The idea, I think, is that the intellectual becomes the emotional — that only now that the crushing, despairing guilt Briony lived with into old age can be imagined does the interior horror of the story become apparent — but what happens instead is oddly distancing. The film’s final image is a picture-postcard shot that should become devastating, but instead seems only emblematic of a story that’s been spun out into layers of abstraction. I missed Cecilia and Robbie both; walking out of the theater, I felt that their story had been taken away from me and another substituted in its place. It’s an odd feeling for a movie to leave you with — and not an unchallenging one — but it’s not remotely satisfying. B-

Update: I realize that I worked so hard at articulating what didn’t work that I forgot to enumerate the many things that Atonement does right, at least in its first 45 minutes or so. James McAvoy has a great, gentle face and soulful eyes that make you root for his happiness. (I liked him much better in this than in The Last King of Scotland, where he was hobbled by having to play second fiddle to a scenery-chewing actor playing a much more interesting character.) I’m not entirely sold on Keira Knightley as a world-class thespian, but she has an elegant, fragile screen presence that’s used to great effect here, especially in close-ups where D.P. Seamus McGarvey accentuates her sharp gaze and voluptuous lips. The mood is enhanced by a driving, insinuating piano score by Dario Marianelli (his more fully orchestrated themes are pretty compelling, as well). As the young Briony Tallis, Saoirse Ronan is a beautiful girl, but awkward enough to portray the girl’s sexual and emotional confusion, which become essential to everything that follows. Director Joe Wright stages his lovers’ encounters at the fountain and in the library with care, sensitivity, and an eye for the erotic. I especially remember the dark, rich colors in the dim library, and the way Knightley and McAvoy’s bodies are aranged in the frame in a way that suggests their unfamiliar passion as much as it does the kind of insectile coupling that could so startle young Briony. It’s not exactly groundbreaking work, but I welcomed its easy sensuality.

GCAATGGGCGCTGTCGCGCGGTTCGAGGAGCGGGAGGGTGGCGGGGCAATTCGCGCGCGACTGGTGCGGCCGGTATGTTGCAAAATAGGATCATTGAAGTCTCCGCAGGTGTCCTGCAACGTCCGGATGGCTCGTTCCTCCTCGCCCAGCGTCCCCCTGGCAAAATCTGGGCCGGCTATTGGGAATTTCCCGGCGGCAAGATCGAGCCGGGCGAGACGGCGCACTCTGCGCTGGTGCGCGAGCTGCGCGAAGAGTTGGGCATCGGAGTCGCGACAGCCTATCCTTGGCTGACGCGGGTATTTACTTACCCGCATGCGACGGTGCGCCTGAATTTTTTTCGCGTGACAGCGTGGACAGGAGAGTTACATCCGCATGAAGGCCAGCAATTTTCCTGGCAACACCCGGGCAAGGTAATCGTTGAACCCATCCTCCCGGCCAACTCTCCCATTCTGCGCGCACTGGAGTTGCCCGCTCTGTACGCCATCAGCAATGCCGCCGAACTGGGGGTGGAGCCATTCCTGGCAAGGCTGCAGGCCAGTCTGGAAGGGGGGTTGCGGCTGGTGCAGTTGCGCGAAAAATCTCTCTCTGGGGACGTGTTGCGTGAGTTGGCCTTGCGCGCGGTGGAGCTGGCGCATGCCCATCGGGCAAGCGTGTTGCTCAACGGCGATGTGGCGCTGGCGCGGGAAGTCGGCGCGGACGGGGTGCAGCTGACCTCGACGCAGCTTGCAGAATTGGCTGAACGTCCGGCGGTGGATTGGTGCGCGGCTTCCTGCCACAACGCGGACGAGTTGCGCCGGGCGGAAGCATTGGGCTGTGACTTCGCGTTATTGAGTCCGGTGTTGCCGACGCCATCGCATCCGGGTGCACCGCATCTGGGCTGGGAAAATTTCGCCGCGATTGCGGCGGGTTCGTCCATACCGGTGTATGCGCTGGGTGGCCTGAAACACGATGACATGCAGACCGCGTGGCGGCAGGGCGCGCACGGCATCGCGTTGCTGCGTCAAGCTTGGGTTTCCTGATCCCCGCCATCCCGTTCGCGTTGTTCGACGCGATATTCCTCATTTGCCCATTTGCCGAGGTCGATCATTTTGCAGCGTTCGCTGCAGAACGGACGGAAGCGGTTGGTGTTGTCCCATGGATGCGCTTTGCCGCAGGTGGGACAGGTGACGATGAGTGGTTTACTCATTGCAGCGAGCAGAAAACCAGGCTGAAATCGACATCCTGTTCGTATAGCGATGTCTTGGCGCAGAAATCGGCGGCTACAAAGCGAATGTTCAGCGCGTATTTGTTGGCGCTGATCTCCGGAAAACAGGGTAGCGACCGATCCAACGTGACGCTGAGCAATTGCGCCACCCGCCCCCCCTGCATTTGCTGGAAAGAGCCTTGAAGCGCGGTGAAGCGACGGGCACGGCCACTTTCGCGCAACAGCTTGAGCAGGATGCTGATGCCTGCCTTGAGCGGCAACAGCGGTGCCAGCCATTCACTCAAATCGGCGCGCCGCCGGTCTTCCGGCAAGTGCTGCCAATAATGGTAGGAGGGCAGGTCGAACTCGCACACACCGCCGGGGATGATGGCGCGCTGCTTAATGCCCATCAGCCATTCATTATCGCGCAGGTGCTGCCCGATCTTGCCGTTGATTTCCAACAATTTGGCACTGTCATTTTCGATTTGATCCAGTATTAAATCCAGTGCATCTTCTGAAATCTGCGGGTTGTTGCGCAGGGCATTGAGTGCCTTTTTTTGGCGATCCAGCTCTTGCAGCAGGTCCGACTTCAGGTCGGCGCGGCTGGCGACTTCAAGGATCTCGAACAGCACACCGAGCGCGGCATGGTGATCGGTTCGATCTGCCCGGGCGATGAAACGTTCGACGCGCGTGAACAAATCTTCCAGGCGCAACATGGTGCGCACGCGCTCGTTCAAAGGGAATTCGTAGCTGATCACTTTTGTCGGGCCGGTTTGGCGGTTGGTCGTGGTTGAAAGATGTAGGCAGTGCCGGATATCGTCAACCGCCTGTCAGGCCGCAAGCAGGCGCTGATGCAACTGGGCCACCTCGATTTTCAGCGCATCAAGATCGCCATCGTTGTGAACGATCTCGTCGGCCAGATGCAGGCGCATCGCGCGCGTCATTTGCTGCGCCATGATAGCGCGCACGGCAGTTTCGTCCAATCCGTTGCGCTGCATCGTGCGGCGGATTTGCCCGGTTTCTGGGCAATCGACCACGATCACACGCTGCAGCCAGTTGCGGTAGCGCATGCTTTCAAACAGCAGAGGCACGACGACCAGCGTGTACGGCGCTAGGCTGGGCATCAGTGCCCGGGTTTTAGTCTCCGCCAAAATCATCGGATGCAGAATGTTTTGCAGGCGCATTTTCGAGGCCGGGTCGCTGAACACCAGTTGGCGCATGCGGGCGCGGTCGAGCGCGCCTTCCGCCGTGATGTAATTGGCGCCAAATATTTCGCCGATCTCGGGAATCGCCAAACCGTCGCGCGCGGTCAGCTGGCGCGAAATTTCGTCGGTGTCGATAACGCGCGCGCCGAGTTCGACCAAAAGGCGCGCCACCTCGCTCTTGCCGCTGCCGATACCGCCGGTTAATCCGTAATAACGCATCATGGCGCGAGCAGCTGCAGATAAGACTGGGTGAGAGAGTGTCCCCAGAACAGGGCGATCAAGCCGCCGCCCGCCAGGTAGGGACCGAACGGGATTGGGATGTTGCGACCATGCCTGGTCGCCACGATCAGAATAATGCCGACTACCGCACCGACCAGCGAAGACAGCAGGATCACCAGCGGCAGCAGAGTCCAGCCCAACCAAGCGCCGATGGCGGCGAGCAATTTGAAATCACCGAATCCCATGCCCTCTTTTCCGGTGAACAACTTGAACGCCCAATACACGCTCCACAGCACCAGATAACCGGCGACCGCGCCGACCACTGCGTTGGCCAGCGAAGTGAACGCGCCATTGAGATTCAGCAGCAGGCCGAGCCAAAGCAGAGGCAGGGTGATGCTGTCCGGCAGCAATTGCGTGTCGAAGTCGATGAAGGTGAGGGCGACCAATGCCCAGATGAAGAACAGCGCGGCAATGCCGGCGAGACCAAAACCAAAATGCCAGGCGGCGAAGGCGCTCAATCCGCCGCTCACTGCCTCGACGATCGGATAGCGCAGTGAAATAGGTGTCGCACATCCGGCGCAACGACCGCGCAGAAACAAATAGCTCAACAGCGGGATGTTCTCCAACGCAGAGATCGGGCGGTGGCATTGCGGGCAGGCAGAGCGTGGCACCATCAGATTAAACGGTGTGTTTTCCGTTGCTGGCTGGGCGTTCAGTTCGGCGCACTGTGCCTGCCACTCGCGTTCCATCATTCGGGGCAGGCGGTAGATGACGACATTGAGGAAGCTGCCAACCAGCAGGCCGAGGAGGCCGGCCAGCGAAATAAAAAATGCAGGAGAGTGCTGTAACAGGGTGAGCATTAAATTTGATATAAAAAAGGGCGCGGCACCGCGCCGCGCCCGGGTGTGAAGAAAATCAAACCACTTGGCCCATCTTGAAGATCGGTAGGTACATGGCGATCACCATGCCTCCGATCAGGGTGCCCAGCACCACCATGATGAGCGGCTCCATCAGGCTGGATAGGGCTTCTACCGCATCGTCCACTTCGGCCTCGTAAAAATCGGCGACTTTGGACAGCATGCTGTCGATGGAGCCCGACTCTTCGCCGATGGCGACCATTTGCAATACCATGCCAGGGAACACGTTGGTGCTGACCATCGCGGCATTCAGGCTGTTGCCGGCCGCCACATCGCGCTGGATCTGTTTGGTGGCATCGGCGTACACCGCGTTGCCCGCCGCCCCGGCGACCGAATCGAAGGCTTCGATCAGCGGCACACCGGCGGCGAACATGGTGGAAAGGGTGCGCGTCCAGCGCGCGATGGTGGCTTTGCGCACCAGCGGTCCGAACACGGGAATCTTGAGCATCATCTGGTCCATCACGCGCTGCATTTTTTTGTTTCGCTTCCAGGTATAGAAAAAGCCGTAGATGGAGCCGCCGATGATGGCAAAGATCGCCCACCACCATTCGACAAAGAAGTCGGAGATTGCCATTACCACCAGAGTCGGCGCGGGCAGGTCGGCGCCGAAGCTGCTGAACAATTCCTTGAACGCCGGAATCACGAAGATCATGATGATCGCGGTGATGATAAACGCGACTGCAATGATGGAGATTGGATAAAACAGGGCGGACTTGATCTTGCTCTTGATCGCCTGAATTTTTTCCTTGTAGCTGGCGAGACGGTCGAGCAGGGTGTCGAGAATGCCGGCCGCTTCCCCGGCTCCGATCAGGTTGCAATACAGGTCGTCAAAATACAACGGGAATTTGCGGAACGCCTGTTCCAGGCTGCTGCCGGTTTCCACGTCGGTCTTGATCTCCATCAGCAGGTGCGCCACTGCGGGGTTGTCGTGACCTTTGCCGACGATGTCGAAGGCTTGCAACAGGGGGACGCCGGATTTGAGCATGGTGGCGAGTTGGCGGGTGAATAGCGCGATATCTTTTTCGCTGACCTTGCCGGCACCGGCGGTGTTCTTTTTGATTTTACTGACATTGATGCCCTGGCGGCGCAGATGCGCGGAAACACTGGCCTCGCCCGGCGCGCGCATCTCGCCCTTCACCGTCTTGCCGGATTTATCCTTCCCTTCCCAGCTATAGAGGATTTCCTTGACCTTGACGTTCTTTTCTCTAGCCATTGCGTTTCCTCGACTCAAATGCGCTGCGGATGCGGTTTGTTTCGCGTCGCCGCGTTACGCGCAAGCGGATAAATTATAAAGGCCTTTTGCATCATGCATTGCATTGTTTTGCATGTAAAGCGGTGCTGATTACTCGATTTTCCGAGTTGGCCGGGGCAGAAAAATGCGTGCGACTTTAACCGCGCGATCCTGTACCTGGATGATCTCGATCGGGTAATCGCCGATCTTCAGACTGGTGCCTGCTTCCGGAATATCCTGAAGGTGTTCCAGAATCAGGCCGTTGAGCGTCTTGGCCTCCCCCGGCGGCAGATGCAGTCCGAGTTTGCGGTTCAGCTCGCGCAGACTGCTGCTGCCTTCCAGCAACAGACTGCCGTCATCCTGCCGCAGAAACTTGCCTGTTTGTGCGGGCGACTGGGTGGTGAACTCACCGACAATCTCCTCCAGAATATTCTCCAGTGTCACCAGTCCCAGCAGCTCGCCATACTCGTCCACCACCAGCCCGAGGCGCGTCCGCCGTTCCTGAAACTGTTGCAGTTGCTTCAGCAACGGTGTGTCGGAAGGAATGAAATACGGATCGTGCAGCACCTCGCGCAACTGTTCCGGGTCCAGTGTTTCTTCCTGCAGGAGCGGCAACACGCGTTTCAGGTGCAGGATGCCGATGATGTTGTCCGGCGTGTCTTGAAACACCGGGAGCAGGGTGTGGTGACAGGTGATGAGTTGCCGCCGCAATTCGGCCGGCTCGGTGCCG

Directed by Joe Wright
Written by Chrisopher Hampton
from the novel by Ian McEwan
Cinematography by Seamus McGarvey
Edited by Paul Tothill
Music by Dario Marianelli
Starring James McAvoy and Keira Knightley

UK/France, 2007

Screened 12/07/07 at Regal Union Square 14, New York, NY
Aspect ratio: 1.85:1

In a Similar Vein (related by tags)

  • ucrfl

    I liked the movie a bit more than you, and found myself saddened that their love did not have a chance to have a life of their own. I disagree that the war scene was out of place, it’s entirely necessary for the understanding of the horror of war, without any bombs going off, or people being shot. It’s like the English Patient, with the war as context, and the love story a victim, also like in Miss Saigon.

    P.S. Their last name is TALLIS, not tannis.

  • Hey, thanks for the correction. I’ve made the change to the text. Obviously I was thinking of tannis root, for some reason and made the mental switch. (Rates high on my list of odd verbal blunders.)

    I thought the business about the war — as it was depicted in the film — just felt awkward. Banal stuff, and the long tracking shot on the beach just drew attention to the staginess of the whole thing for me. But yes, I was sad that our lovers couldn’t enjoy the happiness the opening of the film seemed to promise — and part of the reason the war scenes didn’t grab me was because I missed the love story, which had really started to work.

    I think there were sections of Ian McEwan’s novel that director Joe Wright was really good at adapting, and bits that he wasn’t so adept at. For the first section of the story, he really is operating at a very high level of craft. For me there was a departure from that level with no return. And the ending, while tragic on a conceptual and literary level, seemed like a bit of a song and dance on film. I felt badly manipulated, and I resisted that manipulation strongly.

  • H

    I felt that the way Joe Wright handled the war scenes in the film was far better than the mini-epic that McEwan put into the book, which was tedious at best.